Columbanus’ was “a very nuanced view of the Christian life, and it often seems out of keeping with our age of sound bites and superficiality. Celtic spirituality contains a thoughtful moderation that can help us steer between the extremes our culture pulls us toward.”

Indeed, moderation does not seem to be much of a current virtue, at all! We are counseled on the one hand to frantically climb the corporate ladder, eschewing vacations to get ahead, and keeping our smart-phones constantly by our sides so that we may not miss an opportunity – and on the other to lose ourselves in electronic stimulation and hedonistic “pleasures of the flesh.” Celtic Christians, I feel sure, would have counseled us to cast a disapproving eye on both!

As the author concludes,

“In a culture that demands that we seek immediate gratification of our every impulse, the ancient Celtic Christians remind us of self-denial and mortification. In a world of excess, we might learn from their satisfaction with simplicity. In a culture of extremism, they counsel us to embrace moderation. The real Celtic Christians may not be as trendy as the pop-culture ones, but if we engage them on their own terms, we might be surprised at how relevant their faith remains for our modern world.”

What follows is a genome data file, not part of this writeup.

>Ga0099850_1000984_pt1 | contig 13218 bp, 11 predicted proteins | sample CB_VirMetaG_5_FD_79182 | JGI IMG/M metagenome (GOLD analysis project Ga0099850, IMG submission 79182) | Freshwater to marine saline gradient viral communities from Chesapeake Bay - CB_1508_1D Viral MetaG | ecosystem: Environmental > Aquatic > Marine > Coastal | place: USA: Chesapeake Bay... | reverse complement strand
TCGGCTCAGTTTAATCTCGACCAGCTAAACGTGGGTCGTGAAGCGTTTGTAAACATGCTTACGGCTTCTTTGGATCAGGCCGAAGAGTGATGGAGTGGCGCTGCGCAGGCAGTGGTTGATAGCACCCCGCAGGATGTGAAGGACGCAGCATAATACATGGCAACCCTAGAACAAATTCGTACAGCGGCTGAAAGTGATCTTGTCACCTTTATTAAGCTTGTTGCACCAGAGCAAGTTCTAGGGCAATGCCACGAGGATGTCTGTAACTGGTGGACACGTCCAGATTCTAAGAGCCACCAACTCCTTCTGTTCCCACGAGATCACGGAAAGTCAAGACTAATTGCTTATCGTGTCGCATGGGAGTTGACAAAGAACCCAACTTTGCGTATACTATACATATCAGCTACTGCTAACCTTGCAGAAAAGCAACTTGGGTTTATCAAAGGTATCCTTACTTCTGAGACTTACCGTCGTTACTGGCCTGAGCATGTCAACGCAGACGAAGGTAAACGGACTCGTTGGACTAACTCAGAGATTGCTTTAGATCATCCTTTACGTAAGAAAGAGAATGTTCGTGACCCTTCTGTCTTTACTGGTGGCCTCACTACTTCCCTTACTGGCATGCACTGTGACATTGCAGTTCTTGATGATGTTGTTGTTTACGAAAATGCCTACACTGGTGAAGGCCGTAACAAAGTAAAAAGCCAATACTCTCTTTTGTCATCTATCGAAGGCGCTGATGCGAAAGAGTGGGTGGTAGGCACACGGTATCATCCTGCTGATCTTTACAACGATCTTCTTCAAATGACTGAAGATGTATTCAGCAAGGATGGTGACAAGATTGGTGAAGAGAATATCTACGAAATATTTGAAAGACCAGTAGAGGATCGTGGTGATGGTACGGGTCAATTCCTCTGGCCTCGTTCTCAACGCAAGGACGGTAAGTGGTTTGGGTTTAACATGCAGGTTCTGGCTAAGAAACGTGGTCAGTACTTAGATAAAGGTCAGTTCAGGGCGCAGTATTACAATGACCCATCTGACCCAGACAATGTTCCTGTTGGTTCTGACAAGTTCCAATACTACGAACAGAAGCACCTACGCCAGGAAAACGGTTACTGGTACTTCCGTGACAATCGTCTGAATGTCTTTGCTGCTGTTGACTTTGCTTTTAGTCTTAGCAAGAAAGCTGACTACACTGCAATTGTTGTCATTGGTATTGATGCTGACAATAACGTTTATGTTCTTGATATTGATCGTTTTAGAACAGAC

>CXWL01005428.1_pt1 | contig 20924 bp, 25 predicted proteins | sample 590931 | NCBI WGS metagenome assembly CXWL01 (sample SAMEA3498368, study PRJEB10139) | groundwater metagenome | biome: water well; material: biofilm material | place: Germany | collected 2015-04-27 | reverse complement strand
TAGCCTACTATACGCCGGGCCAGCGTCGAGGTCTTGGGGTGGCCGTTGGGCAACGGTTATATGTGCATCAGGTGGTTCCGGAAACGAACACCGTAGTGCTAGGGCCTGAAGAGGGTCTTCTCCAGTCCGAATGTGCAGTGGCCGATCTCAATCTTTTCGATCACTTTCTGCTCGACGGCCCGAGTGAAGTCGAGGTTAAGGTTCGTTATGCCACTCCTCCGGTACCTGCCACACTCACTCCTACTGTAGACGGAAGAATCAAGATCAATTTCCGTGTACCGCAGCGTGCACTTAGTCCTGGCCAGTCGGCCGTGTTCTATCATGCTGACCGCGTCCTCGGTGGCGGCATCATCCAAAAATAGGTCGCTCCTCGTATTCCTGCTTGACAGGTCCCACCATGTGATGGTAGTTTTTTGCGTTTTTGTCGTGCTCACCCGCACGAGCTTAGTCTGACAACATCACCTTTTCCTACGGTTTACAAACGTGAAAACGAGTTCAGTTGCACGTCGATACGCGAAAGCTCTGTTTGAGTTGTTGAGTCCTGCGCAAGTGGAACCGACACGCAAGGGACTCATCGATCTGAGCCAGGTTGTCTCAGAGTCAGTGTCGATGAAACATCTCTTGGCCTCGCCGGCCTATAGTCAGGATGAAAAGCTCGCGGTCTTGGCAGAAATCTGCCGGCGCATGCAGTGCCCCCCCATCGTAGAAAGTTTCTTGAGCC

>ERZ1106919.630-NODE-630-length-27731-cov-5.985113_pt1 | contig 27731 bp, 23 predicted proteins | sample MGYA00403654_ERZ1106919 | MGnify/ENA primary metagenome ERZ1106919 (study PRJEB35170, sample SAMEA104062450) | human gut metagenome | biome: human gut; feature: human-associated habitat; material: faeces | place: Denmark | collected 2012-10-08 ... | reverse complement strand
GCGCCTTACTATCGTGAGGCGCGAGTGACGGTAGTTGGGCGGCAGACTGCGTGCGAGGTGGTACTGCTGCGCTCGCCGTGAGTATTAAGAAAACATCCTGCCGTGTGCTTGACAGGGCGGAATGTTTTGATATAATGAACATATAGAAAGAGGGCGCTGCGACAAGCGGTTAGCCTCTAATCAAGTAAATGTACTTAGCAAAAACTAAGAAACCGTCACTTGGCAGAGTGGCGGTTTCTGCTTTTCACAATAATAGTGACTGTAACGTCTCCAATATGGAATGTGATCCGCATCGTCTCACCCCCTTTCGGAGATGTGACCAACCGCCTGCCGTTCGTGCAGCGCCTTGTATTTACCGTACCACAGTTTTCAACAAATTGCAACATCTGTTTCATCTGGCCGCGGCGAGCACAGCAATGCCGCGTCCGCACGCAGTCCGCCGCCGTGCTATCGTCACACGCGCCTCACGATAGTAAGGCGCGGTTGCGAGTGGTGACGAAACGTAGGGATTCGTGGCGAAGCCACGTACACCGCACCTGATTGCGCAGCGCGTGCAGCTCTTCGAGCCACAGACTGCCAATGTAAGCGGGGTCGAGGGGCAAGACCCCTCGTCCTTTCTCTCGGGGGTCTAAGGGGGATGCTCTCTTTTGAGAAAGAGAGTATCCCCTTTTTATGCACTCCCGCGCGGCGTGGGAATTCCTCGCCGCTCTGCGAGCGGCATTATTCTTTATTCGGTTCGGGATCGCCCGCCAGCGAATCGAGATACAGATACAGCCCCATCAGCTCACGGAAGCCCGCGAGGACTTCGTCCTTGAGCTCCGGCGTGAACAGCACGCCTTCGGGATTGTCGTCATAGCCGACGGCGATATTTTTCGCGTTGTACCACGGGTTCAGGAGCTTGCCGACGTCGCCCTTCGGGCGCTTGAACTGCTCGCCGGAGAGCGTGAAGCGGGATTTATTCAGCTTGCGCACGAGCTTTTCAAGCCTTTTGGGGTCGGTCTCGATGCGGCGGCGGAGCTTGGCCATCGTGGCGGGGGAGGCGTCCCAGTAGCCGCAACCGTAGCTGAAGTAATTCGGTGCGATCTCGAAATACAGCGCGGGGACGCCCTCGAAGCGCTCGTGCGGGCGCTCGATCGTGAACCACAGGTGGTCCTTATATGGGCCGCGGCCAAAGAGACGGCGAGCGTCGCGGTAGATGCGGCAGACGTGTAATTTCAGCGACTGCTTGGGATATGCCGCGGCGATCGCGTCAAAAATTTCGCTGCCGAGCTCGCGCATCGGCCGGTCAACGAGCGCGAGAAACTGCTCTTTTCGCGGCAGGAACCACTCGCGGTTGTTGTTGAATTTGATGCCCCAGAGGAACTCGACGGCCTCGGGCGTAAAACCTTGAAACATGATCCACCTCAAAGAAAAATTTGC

Where Celtic and Nordic meet…

I have long been especially fascinated by the intersection of Celtic and Nordic traditions: two strains of the European folk that are closely related, and yet distinct – but which have mutually enriched each other (even as they have sometimes also fought each other!) for millennia.

Here is one example, vocal improvisation on a Celtic folk song, accompanied by the traditional Swedish nyckelharpa:



And interestingly enough, the young woman in question is Polish! So truly a coming-together of three streams of European tradition: Celtic, Nordic, and Slavic. Awesome!

More on the Autumn Equinox

Cornucopia – horn of plenty

Yesterday (September 21st) may have been the traditional date for the Autumn Equinox – that I was born on the Equinox is an excuse I often cite for any eccentricities in my character! – but today is this year’s astronomical Equinox: that point in the Autumn of the year when the day and night are of equal length (“equinox” literally means “equal night”). So I offer this discussion of the day by a friend:

22nd September

The Celtic festival of Mabon – The autumnal equinox